There is no denying that obesity has reached a pandemic stage. The good news is that, like any medical condition, obesity might soon be cured by simply taking a pill.
Two recent studies give us hope. The first one comes from Canada. Michigan Medicine researchers at the University of Michigan discovered that a protein called Sestrin can mimic physical exercises' effects in flies and mice. The scientists put a bunch of flies to work out, climbing up and out of a test tube. They compared the running and flying ability of normal flies with that of flies bred to lack the ability to make Sestrin.
"Flies can usually run around four to six hours at this point and the normal flies' abilities improved over that period," says prof. Jun Hee Lee at the Department of Molecular & Integrative Physiology. "The flies without Sestrin did not improve with exercise."
But the beneficial effects of Sestrin include more than just improved endurance. Mice without Sestrin lacked the improved aerobic capacity, improved respiration, and fat burning typically associated with exercise.
Does this mean that Sestrin supplements are on their way to the market? Not yet. Scientists still don't know how exercise produces Sestrin in the body. But future studies are on the horizon, searching for small molecule modulators of Sestrin. This could lead to a treatment for people who cannot exercise.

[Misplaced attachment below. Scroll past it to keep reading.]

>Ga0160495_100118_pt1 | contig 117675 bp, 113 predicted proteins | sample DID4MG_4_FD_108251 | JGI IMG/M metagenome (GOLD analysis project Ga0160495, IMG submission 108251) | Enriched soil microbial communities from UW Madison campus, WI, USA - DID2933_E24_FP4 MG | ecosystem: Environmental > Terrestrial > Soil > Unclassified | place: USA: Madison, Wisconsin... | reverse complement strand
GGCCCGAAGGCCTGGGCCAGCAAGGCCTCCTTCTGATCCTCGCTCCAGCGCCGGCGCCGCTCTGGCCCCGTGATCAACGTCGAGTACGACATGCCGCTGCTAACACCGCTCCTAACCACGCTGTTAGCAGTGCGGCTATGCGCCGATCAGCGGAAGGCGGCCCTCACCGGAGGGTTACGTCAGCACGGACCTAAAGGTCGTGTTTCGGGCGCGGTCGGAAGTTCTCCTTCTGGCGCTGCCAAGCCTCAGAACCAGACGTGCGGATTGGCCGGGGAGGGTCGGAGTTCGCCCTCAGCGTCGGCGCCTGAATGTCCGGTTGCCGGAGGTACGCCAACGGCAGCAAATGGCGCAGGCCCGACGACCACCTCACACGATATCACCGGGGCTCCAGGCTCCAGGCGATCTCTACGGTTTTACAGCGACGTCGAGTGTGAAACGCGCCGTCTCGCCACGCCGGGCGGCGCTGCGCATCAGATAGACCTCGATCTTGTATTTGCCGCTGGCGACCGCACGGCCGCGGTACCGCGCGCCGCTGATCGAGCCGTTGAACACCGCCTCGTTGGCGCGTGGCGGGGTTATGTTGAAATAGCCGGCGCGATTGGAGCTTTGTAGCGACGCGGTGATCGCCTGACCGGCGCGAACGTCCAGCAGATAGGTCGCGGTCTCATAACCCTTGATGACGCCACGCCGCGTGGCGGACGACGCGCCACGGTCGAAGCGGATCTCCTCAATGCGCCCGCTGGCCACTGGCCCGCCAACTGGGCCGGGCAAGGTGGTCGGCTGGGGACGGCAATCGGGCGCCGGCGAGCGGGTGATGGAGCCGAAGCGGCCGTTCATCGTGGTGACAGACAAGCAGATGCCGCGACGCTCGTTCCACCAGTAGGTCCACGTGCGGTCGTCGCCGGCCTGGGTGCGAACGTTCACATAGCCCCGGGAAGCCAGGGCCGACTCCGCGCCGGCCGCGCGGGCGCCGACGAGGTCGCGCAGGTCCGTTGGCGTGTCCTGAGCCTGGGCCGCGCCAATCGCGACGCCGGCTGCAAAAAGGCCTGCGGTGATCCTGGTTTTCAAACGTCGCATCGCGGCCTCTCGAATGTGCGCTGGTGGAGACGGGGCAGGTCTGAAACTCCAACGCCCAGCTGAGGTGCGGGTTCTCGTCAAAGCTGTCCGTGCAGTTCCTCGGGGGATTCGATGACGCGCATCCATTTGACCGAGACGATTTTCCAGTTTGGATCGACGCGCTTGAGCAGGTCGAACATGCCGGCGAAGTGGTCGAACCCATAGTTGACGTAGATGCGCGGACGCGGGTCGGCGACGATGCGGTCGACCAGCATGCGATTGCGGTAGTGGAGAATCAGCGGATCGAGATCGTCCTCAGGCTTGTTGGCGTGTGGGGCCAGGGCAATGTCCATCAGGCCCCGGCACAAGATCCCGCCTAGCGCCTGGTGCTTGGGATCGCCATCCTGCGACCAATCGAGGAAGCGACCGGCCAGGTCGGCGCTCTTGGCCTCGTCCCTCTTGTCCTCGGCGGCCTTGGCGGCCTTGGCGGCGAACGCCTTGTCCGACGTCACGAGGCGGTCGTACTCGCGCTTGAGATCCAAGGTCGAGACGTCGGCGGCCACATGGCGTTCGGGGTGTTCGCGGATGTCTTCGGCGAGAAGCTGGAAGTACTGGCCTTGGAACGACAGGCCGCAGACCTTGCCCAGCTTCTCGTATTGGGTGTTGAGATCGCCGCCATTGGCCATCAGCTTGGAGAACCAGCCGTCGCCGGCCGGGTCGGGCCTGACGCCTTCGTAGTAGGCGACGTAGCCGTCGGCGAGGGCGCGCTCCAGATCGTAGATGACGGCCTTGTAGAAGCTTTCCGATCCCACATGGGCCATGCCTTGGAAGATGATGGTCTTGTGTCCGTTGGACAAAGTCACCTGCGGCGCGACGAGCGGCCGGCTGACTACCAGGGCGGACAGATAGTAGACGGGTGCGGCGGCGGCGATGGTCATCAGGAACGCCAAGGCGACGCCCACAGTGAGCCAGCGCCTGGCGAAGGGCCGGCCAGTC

In a second study, researchers at Dartmouth's Norris Cotton Cancer Center observed that blocking a cellular receptor reversed obesity, with no ill side effects, in mice. In case you were wondering why a Cancer Center is concerned with obesity, you should remember that obesity is a major risk factor associated with several cancers, including breast, colon, and pancreatic.
The scientists carried out experiments showing that when a drug named NF, known to block a specific cellular receptor, was added to a high-fat diet, mice did not become any fatter than mice on a low-fat control diet. On the other hand, mice on the high-fat diet that weren't treated with NF became very obese within the same time span. No adverse effects were observed from the drug.
But then the team was curious to find out if blocking the cellular receptor in question with NF could not only prevent obesity but reverse it. So they allowed the mice to become obese on a high-fat diet, and then half the mice were switched to the high-fat diet containing the drug, while the other half were kept as a control group. Over the next few weeks, the mice switched to the high-fat diet containing the drug dropped to the same body weight as those mice on the low-fat diet. The remaining mice on the high-fat diet remained obese. Again, no ill effects were observed.
Furthermore, the researchers discovered that in liver cells and in fat cells, the investigated cellular receptor, when blocked by NF, fails to induce several key genes required for fat storage and synthesis. Now they are trying to respond to another two important questions: what compounds in our diet activate this cellular receptor to cause obesity, and what role has the gut microbiome in this activation.
Most importantly, a clinical trial has begun, in order to determine whether the AHR may serve as a therapeutic target to reduce obesity in humans.